On the PosCast this week — coming out Wednesday — Mike Schur and I talk about how ridiculous it is that baseball doesn’t have a special, star-studded awards night. There are many complicated reasons why this is the case, mostly related to the fact that MLB’s big awards are actually given out by the Baseball Writers Association of America, but it’s an absurdity.
Here’s how Mike and I would do it — and, oh, by the way, we are offering our services free of charge to help put this on.
— We’d like to have the awards night on an off-day before the World Series (and maybe in the city where the World Series begins). If that’s too hard to schedule, we can do it in New York or LA at some point right after the season ends or something like that.
— My idea is we’d give the awards a super-awesome name like “The Aarons.” The individual awards wouldn’t change — still MVP, still Cy Young, still Rookie of the Year and so on — but they’d all still be “Aarons,” the same way that Best Picture, Best Actress and even the Irving G. Thalberg Award are all Oscars.
— We believe with 99.3% confidence that we could get Jon Hamm to host. And we believe with equal confidence that we could get some big stars to present.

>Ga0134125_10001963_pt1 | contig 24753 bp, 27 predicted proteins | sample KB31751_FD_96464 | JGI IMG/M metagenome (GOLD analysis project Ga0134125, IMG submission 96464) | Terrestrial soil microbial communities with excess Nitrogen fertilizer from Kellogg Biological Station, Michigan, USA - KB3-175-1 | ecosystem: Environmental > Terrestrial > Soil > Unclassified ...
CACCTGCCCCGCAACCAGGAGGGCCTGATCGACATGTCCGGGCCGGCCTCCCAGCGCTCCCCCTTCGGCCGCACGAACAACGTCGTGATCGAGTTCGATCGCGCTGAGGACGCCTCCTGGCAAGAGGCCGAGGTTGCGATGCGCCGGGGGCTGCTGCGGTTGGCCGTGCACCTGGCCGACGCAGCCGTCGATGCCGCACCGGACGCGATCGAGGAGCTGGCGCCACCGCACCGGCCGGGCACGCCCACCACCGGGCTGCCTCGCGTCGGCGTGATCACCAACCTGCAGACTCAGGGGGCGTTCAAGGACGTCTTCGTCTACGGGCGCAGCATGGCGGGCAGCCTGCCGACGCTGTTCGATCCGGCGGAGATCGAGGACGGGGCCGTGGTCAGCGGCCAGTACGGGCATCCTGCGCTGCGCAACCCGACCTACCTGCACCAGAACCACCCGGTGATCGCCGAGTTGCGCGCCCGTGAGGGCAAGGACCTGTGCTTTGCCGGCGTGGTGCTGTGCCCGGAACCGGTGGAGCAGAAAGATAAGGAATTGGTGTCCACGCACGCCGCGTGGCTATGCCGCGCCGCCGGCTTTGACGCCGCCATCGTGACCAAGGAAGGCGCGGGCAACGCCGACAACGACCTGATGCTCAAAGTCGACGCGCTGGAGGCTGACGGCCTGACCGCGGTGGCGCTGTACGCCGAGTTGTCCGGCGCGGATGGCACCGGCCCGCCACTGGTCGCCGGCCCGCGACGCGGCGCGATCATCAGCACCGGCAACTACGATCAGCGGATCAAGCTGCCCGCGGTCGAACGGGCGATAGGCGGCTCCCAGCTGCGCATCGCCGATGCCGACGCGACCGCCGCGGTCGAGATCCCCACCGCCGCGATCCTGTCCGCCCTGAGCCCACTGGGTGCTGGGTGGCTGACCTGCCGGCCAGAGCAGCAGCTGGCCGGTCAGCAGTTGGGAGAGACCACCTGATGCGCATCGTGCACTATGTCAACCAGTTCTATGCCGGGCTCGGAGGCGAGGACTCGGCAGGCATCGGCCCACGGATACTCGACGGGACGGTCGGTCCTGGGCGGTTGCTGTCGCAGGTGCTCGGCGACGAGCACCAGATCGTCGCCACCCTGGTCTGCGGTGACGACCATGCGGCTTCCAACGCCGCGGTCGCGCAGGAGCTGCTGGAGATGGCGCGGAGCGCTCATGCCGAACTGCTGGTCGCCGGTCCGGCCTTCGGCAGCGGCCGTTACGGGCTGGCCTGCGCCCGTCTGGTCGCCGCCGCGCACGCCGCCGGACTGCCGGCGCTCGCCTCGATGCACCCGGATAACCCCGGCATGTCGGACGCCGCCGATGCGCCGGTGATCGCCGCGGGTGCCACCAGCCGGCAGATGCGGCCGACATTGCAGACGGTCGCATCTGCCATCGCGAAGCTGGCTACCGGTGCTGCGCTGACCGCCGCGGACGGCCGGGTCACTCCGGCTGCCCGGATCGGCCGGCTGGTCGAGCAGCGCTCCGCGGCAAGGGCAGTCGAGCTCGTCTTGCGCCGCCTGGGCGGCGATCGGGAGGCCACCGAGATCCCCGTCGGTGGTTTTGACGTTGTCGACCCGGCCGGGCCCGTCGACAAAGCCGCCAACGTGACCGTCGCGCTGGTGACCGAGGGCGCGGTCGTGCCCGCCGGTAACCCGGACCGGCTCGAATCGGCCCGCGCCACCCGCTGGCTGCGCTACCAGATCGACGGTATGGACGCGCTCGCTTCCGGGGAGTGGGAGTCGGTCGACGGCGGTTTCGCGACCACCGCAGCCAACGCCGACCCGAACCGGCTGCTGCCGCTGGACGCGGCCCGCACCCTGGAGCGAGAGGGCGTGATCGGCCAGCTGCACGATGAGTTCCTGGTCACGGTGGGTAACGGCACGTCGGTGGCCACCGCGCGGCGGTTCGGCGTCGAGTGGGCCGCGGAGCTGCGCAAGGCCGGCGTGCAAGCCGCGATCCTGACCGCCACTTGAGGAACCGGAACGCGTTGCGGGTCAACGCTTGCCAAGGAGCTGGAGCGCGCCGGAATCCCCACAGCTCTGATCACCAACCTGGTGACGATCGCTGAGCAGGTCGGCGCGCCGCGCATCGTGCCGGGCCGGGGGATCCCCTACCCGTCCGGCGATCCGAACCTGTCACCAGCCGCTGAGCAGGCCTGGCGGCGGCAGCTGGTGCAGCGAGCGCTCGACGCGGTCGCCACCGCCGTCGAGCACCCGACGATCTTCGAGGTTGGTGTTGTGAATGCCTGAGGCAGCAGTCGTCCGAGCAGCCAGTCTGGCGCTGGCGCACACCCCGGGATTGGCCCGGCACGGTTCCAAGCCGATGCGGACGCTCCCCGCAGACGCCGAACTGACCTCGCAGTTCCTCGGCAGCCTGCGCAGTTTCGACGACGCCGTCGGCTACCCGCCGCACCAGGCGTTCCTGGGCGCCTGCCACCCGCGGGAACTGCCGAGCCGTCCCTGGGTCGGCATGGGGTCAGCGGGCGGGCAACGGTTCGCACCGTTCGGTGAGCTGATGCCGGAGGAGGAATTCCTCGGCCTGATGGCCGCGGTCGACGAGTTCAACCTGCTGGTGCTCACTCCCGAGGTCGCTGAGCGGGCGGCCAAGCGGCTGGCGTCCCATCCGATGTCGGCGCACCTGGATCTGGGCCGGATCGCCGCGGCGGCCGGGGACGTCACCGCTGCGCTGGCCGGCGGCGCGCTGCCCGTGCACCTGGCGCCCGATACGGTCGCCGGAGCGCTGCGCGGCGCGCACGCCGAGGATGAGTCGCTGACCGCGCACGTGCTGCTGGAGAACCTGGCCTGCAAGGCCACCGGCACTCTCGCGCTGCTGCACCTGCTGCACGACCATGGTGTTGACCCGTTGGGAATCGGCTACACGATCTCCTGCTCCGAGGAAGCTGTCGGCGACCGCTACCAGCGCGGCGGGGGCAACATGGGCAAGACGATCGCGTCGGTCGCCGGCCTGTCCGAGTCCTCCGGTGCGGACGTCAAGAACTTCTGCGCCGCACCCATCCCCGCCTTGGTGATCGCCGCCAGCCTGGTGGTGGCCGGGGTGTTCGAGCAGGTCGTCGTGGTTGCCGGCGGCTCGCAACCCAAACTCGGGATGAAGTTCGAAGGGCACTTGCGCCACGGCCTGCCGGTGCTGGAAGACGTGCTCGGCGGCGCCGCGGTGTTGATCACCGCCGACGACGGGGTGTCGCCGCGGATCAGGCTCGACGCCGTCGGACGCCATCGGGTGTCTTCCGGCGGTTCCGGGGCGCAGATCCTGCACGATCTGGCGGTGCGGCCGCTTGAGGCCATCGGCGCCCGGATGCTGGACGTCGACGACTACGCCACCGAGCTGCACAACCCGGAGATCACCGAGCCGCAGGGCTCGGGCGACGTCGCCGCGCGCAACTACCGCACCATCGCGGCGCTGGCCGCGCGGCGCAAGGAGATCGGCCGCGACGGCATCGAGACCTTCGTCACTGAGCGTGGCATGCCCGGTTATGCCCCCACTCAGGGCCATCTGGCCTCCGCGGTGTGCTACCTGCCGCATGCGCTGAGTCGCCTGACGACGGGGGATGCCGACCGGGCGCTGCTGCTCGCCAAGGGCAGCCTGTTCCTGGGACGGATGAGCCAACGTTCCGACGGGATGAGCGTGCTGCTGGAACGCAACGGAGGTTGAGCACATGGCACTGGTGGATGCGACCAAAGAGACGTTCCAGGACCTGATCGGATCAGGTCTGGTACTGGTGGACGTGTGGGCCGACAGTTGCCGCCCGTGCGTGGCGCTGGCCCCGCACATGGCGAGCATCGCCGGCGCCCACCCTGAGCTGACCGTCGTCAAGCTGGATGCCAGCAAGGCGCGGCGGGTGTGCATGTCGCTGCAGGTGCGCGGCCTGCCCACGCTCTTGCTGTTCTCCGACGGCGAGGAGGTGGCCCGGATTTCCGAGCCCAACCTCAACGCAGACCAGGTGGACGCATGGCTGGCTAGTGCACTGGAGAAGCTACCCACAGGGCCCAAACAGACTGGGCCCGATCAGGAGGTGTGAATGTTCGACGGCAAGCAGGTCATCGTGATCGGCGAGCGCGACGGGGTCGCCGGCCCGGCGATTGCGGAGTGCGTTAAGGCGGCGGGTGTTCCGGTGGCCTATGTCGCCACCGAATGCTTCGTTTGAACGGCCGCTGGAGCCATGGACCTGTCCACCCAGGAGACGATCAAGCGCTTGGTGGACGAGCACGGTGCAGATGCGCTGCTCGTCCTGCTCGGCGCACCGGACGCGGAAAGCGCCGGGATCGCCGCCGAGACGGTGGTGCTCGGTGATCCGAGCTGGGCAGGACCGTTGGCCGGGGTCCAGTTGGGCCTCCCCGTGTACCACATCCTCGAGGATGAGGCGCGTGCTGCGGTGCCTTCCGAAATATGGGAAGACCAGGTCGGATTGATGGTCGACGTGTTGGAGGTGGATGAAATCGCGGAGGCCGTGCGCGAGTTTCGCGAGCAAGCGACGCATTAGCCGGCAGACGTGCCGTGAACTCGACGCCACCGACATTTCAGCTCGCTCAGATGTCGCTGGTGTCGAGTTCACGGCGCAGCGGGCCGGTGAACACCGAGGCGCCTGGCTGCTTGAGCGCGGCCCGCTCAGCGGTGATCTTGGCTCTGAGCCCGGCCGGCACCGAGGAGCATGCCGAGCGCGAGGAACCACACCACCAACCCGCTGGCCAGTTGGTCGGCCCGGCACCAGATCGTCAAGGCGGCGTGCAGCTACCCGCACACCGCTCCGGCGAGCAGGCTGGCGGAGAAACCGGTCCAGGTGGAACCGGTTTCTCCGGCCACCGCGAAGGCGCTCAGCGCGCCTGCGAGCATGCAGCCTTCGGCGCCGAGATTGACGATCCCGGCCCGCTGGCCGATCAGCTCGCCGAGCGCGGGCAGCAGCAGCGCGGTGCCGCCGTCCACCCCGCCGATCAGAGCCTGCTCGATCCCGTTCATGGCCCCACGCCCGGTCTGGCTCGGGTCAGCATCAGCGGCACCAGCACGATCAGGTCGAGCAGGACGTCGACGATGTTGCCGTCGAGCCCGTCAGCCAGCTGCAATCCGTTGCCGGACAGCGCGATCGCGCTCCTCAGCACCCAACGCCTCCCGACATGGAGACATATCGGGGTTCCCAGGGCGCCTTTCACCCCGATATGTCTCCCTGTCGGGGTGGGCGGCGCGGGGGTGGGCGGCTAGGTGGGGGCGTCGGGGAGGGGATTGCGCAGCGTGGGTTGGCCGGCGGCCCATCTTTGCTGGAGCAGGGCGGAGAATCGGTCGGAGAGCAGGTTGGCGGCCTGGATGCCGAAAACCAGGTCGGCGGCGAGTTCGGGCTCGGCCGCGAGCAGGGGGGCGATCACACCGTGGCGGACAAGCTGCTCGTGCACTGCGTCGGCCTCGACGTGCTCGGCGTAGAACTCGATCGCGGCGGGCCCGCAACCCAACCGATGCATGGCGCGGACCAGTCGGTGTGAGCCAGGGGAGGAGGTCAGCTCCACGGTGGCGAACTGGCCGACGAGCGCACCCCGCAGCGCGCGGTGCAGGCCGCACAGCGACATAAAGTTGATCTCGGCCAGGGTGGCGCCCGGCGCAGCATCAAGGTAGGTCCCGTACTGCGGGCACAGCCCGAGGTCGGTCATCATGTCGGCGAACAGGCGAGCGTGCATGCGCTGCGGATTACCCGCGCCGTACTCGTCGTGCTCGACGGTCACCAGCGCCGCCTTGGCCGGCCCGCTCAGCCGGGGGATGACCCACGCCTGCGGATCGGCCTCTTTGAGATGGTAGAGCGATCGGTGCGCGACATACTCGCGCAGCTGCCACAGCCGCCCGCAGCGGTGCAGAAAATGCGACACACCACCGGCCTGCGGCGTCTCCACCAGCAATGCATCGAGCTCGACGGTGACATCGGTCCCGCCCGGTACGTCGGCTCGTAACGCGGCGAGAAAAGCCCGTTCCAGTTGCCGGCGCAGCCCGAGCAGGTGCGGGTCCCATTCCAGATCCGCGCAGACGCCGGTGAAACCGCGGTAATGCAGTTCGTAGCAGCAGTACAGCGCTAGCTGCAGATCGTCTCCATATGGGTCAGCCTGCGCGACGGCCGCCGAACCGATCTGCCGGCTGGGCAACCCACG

— We’d add a few awards, for sure. We can talk about those later.
— One award we’d DEFINITELY add is the Shohei Ohtani Award, or simply the Shohei. This would go to the best pitcher/hitter combination in baseball, and it would go to Shohei Ohtani every year. He’d be the only nominee. And we’d like for him to come up each year and say, “Oh, wow, I wasn’t expecting this. I didn’t prepare anything.”
We have so many more ideas. Please. Baseball. Do this. Let’s go.
OK, until baseball listens to us, I guess we’re just stuck with this ridiculous “Let’s announce the awards one evening at a time in the second week in November” process. Ugh. It seems to me that this is how you would announce a bad financial quarter or some other news you were hoping to bury, but this is what we’re going with.